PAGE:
After causing a bit of turbulence with some passengers, Alaska Airlines will no longer serve prayer cards with in-flight meals, the company announced Jan. 25.
The cards, which take a line or two from the Book of Psalms, have been an Alaska Airlines trademark for 30 years, uplifting some flyers but annoying others.
“This difficult decision was not made lightly,” wrote Alaska Air Group Chairman and CEO Bill Ayer and Alaska Airlines President Brad Tilden, in a letter to frequent flyers.
While some passengers appreciated the prayers, “we’ve heard from many of you who believe religion is inappropriate on an airplane, and some are offended when we hand out the cards.”
“Religious beliefs are deeply personal and sharing them with others is an individual choice,” the letter continued.
Actually, relatively few customers of Seattle-based Alaska Airlines ― the nation’s seventh largest carrier in terms of passenger traffic ― have received the cards since 2006, when the airline stopped serving meals in coach.
First-class passengers continued to find them on their meal trays, but only on flights longer than four hours that featured food service.
The airline, which carries more than 16.5 million passengers annually, will stop handing out the cards on Feb. 1.
Harriet Baskas, a veteran travel writer based in Seattle, wrote about the change on her website and said she has rarely seen a story get as much attention.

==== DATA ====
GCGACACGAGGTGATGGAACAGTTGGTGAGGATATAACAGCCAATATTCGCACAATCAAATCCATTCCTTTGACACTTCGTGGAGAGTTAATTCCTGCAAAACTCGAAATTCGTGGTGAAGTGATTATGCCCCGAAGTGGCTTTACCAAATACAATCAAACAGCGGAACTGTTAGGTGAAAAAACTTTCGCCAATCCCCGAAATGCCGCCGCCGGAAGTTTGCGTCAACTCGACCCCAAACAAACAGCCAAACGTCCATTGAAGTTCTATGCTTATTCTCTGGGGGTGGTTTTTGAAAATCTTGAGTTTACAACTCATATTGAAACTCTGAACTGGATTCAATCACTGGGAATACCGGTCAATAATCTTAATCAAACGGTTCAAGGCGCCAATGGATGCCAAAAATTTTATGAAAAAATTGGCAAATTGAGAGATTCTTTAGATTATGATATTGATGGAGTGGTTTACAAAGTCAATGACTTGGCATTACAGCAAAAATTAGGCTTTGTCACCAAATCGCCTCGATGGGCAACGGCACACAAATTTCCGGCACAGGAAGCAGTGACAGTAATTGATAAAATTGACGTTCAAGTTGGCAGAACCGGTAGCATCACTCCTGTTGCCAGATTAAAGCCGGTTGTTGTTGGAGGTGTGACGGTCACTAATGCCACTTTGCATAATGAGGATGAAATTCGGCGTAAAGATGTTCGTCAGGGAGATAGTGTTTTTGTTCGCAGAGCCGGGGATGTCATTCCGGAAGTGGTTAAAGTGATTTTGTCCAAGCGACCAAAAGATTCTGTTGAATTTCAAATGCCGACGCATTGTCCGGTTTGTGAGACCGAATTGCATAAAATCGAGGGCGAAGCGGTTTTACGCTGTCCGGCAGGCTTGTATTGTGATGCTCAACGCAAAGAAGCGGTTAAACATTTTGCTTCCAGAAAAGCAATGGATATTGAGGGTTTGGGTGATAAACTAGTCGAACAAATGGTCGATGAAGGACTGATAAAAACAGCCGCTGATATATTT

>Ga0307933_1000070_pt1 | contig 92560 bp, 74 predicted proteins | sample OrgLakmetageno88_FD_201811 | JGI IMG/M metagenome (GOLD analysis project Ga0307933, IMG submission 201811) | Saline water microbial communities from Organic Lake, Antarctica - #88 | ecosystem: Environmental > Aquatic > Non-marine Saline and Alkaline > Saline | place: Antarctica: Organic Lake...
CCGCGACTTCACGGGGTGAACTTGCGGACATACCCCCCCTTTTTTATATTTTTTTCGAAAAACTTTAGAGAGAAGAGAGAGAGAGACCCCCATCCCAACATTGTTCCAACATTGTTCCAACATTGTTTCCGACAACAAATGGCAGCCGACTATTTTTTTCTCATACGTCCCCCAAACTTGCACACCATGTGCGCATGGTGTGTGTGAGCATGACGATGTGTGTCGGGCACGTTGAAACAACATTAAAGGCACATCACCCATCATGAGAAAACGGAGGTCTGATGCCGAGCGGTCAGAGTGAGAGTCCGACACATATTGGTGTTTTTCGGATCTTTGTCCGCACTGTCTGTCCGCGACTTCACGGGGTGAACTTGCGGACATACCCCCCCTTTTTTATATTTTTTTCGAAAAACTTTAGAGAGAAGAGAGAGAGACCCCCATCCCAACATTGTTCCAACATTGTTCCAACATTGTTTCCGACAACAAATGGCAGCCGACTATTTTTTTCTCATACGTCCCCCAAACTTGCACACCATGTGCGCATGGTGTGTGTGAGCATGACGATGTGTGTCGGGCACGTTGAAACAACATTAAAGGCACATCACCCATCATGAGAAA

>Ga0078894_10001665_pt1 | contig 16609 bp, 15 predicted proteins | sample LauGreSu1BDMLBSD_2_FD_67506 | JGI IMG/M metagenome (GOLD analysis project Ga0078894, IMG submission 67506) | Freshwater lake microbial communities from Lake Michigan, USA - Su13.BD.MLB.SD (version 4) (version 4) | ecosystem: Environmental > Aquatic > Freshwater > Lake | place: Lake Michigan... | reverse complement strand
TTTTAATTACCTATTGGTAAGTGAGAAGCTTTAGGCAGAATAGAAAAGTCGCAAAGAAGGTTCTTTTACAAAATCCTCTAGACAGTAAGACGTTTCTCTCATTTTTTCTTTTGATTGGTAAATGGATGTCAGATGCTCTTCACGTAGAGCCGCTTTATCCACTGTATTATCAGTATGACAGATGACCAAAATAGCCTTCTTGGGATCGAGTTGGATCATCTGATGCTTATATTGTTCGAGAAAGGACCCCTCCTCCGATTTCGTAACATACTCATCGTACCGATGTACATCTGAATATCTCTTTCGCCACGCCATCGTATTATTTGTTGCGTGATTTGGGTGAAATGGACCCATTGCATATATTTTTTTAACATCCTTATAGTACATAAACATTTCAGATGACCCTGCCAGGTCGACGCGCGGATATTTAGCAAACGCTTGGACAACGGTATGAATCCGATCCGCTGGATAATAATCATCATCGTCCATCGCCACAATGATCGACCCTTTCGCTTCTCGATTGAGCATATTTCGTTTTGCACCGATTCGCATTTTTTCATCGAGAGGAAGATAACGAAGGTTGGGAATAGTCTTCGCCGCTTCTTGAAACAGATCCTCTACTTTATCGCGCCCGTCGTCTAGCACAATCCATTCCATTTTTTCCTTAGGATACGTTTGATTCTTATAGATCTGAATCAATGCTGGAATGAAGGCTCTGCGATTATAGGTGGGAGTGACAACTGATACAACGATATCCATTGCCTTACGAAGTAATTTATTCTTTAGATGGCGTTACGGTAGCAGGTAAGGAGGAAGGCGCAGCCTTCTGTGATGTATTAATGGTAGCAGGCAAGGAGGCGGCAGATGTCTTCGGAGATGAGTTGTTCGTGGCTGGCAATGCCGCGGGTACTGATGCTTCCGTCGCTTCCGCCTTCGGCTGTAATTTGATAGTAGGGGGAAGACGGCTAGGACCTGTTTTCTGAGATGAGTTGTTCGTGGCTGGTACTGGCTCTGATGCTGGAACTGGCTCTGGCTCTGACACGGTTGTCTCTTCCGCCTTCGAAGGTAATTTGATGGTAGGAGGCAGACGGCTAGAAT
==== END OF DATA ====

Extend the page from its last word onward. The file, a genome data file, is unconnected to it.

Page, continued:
In a non-scientific poll on her website, nearly 20,000 people responded to her online question: “Would you be offended by a prayer card?” About 80 percent said they would not, and 20 percent said they would.
The results surprised Baskas. People she has talked to about the cards found the practice odd, whether they are religious or not, Baskas said.
“It seems to be mixing one world with another,” she said.
The prayers, printed over a dreamy depiction of a mountain range or sunset, were all taken from the Psalms, which is read by both Christians and Jews. One Alaska Airlines favorite came from Psalm 107:1: “Give thanks to the Lord for He is good; His love endures forever.”
Some customers, according to the airline, have assumed that the prayer cards were the idea of former CEO Bruce Kennedy, a devout Presbyterian and elder in his church.
The letter to frequent fliers explains that it came from a marketing executive who thought the cards would be a good way to set Alaska Airlines apart.
With the Alaska Airlines decision, no major U.S. carrier provides prayer cards.